By most accounts, Amazon’s Prime Day – which this year runs for two days, ending at midnight tonight – has been a bit of a dud.
The e-commerce giant’s global sales event has reportedly boasted fewer blockbuster bargains, and discounts have been modest at best.
Other factors have dampened the event’s typically frenzied consumption. It’s been postponed again and again – it usually happens in summer – due to Covid. The date change moves it closer to November’s Black Friday and Cyber Monday, meaning many online shoppers might be tempted to hold out for better deals.
And let’s not forget that Prime Day has happened amid the perennial Amazon boycott calls from the likes of the British Independent Retailers Association and Ethical Consumer. These calls were even more pointed this year, given the pandemic-related struggles of local, high street retailers.
“Plus the pandemic is also expected to create a longer peak season for holiday shopping than in the past, meaning consumers won’t have as much concentrated spending on the sales days,” says Young Pham, chief strategy officer at digital consultancy CI&T. “While it’s almost inevitable Amazon Prime Day will do well, it’s unlikely that this will supersede what Amazon has been able to accomplish in the past.”
But even when Amazon appears to flop, it flies.
According to new figures from Mintel this week, four in ten Brits have some form of paid-for, delivery-related subscription. The vast majority of these are Amazon Prime members. And that’s something grocers should be concerned about.
Among the total population, Prime membership has risen from 23% penetration in 2018 to 31% this year. With around 21 million subscribers, Prime is undoubtedly the “absolute leader among the UK paid subscription schemes”, Mintel says.
Those figures might be further boosted by tomorrow, given that shoppers need to become subscribers to access the Prime Day sales and ‘lightning deal’ promotions. The month’s free trial on offer is a barrier-free route to entry.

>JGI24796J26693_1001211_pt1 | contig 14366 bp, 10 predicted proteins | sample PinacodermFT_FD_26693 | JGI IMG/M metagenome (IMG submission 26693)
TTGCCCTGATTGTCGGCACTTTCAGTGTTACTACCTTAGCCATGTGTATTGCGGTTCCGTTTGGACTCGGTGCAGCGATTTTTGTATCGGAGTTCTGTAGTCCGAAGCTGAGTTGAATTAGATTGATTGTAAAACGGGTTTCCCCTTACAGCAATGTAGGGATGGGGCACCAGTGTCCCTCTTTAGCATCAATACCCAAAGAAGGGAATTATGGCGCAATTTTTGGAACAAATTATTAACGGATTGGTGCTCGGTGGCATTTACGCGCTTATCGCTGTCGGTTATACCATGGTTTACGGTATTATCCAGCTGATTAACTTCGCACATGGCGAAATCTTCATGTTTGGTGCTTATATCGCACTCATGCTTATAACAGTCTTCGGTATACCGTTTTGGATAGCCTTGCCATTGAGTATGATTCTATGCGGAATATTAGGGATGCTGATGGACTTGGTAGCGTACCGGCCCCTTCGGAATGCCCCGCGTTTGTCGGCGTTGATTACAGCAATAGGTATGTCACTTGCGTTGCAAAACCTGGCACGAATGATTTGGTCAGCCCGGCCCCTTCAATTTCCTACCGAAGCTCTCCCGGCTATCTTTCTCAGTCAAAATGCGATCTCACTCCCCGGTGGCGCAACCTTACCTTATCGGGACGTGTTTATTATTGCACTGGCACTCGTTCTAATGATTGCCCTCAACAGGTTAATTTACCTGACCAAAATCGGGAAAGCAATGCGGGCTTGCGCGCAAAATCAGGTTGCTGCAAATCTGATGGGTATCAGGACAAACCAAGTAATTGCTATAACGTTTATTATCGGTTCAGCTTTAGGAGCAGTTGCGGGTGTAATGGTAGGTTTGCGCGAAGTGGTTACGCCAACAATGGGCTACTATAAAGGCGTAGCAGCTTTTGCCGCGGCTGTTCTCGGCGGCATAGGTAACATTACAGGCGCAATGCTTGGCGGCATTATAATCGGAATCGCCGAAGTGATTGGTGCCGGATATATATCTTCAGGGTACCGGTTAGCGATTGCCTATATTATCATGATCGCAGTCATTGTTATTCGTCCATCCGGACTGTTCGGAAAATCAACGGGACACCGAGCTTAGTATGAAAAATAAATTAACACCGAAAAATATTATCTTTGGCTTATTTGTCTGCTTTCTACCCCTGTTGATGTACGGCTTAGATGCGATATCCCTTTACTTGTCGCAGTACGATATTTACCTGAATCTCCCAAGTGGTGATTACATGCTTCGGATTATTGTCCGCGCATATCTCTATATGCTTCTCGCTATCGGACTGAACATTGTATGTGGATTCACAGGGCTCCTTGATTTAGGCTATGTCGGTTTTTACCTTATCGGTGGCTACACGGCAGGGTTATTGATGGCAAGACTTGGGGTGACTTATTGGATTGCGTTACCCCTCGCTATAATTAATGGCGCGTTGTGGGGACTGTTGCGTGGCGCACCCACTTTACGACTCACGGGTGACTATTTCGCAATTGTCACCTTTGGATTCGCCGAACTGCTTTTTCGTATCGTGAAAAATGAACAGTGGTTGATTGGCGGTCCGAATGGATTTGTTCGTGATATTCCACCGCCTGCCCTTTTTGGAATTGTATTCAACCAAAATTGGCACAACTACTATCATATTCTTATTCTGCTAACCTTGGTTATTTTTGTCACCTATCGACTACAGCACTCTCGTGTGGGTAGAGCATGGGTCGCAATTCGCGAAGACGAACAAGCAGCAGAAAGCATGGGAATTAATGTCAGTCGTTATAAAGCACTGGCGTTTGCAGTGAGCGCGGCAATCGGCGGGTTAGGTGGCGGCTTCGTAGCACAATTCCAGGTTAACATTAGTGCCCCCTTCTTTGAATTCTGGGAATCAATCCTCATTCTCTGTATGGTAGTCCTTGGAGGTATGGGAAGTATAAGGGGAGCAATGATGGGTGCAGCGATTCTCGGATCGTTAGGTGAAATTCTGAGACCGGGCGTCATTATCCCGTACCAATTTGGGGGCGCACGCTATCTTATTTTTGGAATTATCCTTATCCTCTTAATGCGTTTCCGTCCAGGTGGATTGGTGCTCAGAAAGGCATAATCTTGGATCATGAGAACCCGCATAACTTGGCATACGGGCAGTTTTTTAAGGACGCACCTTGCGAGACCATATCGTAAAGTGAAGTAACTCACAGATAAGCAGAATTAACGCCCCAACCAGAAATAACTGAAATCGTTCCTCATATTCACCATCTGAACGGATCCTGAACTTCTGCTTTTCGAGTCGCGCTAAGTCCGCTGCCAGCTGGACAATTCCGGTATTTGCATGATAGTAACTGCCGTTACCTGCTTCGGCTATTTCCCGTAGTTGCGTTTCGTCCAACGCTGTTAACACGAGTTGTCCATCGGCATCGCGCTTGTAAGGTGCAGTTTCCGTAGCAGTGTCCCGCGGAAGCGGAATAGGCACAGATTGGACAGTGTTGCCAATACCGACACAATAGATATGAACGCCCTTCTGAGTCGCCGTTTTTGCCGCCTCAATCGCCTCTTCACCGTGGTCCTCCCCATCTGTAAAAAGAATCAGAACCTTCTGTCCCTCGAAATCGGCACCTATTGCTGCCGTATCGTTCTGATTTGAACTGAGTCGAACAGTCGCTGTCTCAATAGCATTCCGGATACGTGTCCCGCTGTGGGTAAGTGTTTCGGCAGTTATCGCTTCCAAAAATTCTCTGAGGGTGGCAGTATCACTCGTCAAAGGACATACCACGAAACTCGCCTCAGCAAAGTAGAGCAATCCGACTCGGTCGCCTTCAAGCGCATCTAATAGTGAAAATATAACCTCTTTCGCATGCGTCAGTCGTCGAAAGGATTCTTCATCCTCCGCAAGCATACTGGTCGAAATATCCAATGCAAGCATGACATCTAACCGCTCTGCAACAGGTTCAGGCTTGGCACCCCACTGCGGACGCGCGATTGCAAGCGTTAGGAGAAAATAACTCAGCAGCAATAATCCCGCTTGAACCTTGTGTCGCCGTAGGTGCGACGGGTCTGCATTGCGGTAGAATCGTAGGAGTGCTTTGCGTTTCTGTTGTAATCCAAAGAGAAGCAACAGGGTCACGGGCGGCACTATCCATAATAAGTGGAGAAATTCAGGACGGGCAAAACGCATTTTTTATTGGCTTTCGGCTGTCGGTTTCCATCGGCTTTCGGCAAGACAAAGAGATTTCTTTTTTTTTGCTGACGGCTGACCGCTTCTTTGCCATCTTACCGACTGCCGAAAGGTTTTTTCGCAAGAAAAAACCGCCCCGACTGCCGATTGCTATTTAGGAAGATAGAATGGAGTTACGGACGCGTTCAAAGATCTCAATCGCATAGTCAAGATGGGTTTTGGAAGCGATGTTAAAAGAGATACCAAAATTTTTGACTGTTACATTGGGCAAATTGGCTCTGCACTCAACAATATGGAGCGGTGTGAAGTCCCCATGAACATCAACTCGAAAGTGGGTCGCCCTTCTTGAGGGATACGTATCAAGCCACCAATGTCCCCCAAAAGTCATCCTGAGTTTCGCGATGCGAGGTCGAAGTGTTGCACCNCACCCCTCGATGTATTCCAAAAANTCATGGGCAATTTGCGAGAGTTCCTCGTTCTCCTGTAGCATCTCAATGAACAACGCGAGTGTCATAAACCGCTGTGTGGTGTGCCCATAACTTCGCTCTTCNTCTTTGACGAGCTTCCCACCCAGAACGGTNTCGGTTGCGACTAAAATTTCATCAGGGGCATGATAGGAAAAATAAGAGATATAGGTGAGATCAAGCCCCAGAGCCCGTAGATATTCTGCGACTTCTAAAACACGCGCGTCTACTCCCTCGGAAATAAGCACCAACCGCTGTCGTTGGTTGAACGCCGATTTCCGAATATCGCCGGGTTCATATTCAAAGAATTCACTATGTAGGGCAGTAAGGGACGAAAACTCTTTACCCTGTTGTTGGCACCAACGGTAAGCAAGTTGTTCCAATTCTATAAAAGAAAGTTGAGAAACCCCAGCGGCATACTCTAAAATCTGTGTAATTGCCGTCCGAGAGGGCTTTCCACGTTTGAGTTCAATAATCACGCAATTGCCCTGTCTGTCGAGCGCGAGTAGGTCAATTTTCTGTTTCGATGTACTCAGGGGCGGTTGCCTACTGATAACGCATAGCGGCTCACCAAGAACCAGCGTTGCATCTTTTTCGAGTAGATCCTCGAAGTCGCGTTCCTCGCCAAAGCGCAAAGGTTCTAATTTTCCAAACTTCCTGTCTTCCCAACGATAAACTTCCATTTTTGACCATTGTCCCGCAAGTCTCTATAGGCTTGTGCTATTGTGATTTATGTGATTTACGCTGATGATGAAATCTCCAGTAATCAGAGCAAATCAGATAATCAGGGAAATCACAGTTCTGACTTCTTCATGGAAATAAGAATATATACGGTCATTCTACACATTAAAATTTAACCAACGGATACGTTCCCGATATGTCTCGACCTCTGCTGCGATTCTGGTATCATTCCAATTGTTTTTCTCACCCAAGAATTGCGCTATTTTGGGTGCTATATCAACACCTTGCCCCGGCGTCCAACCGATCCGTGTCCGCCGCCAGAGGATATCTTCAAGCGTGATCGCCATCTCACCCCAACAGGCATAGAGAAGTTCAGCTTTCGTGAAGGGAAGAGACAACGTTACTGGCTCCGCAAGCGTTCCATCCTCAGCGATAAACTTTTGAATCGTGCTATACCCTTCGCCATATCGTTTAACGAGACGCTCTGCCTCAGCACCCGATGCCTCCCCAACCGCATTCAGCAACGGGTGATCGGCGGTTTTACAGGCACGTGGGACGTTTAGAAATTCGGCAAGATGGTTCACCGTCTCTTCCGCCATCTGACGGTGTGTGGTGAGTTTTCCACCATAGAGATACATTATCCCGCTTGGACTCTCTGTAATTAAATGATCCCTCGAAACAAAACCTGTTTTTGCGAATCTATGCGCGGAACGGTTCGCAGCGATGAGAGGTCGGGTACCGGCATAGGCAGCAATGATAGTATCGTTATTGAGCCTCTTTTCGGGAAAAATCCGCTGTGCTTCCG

Supermarkets can boast their own loyalty schemes with competitive membership counts, of course. Tesco’s Clubcard and Sainsbury’s Nectar each have close to 20 million members. But they hardly compare. Discounts via points or perks may encourage bigger baskets and more frequent visits, but Prime gives members that and so much more: from free, fast fresh food delivery to video streaming services and ebooks. And consumers pay for the privilege.
When Amazon can get its act together in grocery – and it’s probably only a matter of time before it does – Prime’s mammoth membership base will prove a formidable weapon.
The mults are acting. Tesco last month introduced a new wave of price cuts across hundreds of brands, exclusively for Clubcard holders. It also last year introduced a paid-for subscription – Clubcard Plus – with added perks. Other supermarkets are boosting the number of ultra-personalised offers available to loyalty cardholders.
But the threat of Amazon Prime – the rise of which has come as delivery pass subscriptions at the mults erode, according to Mintel figures – will require supermarkets to give members much more than they currently do, and more still for a monthly fee. But what?
A Sainsburys.com third party marketplace perhaps? Asda music streaming? Or could this be the start of Tesco TV?